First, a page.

The Cold War lens made the opponents of progressive postcolonial leaders appear as allies in the struggle against world communism. So the United States sided with their opponents: conservative religious groups. Throughout the 1950s and ’60s, U.S. intelligence toyed with the idea of using movements such as the Muslim Brotherhood as counterweights to leaders such as Nasser. Islamic youth movements played a prominent role in the 1965 annihilation of the Indonesian Communist Party that, in turn, led to the installation of the pro-U.S. Suharto regime. And the U.S. supported Shah Mohammed Reza Pahlavi in Iran as he crushed all secular liberal opponents, leaving only religious extremists to spearhead a revolution in 1979. During the 1980s, the Reagan administration partnered with Saudi and Pakistani intelligence to run a massive covert aid program to Afghan resistance fighters battling the Soviet army.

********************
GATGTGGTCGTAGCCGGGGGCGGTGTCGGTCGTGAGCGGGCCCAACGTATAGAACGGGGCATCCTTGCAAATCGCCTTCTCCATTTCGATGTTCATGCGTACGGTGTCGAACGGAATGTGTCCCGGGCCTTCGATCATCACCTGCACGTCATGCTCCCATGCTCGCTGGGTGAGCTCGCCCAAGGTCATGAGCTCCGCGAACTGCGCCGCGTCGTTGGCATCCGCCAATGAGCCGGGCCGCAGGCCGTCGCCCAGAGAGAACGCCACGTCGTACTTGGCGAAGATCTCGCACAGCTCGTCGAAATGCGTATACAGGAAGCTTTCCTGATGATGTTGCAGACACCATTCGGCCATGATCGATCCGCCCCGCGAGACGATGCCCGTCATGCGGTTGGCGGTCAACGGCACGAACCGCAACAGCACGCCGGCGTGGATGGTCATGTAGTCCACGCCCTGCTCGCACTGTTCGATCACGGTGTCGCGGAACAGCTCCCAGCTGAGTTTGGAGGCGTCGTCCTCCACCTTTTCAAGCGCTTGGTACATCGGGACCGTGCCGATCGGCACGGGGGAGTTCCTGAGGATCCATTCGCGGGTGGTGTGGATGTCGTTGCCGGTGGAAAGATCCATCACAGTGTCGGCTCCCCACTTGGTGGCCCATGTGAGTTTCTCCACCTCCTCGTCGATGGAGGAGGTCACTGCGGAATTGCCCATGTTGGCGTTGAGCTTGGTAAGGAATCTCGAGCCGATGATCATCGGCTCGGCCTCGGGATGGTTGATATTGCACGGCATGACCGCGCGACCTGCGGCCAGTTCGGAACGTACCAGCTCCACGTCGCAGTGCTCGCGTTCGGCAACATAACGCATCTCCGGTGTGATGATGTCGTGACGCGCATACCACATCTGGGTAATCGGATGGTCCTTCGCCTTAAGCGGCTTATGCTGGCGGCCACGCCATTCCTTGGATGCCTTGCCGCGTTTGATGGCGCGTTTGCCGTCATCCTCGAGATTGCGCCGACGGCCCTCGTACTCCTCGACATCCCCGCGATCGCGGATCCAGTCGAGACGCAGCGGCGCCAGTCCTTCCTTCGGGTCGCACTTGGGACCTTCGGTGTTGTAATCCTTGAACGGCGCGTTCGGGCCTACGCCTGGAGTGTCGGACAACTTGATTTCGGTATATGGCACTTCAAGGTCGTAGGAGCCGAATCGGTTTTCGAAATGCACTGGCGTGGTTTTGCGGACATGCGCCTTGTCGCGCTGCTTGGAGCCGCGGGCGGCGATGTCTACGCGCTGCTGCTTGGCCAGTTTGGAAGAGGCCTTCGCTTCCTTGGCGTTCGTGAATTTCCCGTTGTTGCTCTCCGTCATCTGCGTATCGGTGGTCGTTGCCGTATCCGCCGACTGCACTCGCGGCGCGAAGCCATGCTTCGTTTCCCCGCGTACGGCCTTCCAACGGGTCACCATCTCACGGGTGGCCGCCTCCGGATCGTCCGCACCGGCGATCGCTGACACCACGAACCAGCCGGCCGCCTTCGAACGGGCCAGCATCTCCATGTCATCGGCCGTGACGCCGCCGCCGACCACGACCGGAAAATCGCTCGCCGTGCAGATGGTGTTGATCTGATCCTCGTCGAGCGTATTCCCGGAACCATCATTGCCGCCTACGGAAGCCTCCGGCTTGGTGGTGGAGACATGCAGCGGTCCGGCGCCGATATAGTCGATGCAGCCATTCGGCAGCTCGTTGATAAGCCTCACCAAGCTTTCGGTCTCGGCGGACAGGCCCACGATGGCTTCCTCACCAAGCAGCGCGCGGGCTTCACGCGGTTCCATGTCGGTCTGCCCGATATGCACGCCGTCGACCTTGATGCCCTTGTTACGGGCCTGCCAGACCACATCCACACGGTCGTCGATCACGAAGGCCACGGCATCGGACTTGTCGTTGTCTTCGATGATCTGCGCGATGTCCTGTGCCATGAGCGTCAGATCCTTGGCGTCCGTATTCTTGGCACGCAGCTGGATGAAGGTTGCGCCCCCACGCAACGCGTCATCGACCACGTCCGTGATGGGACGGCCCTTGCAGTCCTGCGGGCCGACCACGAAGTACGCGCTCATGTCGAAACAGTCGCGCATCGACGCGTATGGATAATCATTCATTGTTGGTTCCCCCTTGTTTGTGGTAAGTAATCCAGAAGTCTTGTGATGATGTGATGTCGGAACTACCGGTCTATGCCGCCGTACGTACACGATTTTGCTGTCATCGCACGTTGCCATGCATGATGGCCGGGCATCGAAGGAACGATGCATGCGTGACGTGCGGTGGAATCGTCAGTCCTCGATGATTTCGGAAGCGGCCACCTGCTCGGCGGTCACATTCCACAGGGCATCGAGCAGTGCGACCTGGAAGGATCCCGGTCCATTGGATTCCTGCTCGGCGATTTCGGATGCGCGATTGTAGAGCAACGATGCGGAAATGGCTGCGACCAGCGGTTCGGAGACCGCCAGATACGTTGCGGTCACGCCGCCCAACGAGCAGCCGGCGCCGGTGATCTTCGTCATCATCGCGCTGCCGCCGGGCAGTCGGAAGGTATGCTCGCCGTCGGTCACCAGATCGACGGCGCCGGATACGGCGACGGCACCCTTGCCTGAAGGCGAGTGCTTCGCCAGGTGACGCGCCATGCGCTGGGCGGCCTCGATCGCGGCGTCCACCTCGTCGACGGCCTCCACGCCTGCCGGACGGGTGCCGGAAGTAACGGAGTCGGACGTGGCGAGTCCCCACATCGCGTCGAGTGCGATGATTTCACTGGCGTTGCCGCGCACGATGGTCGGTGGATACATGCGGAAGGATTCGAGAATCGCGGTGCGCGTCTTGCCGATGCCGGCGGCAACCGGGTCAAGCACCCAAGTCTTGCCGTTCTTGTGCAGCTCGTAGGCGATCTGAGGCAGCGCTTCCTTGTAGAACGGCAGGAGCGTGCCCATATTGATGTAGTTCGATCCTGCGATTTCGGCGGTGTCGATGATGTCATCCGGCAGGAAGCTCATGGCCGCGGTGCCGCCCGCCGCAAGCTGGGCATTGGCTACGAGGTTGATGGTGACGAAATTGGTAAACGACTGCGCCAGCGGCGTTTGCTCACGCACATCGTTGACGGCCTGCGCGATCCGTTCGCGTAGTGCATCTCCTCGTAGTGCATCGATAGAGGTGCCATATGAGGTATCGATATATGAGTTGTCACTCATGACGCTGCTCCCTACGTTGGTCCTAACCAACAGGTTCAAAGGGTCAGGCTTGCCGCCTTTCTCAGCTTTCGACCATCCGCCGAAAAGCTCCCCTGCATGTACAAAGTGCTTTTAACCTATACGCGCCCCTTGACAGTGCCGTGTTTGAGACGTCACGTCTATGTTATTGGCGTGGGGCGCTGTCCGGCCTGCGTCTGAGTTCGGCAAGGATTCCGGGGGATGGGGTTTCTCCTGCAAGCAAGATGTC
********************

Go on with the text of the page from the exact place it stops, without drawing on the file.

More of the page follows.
But politics in the Middle East, Asia, Africa and Latin America were never a part of the black-and-white world of communism vs. capitalism that the United States thought it was fighting. And so, while U.S. officials could often contain the Kremlin’s influence, they could not contain the worldwide desire for economic prosperity and independence.
The result of mistakenly trying to shoehorn these countries into the Cold War binary was that, in many cases, conservative religious regimes were nearly as hostile to U.S. influence as they had been to that of the Soviet Union. Nowhere was this dynamic more evident than in the wake of the 1979 Iranian Revolution, which served as a stark example of the rising power of political Islam. Ayatollah Ruhollah Khomeini and his colleagues rejected Soviet and American influence and instead charted a path that was “neither East nor West.” In the coming decades, revolutionaries around the world would choose to do the same.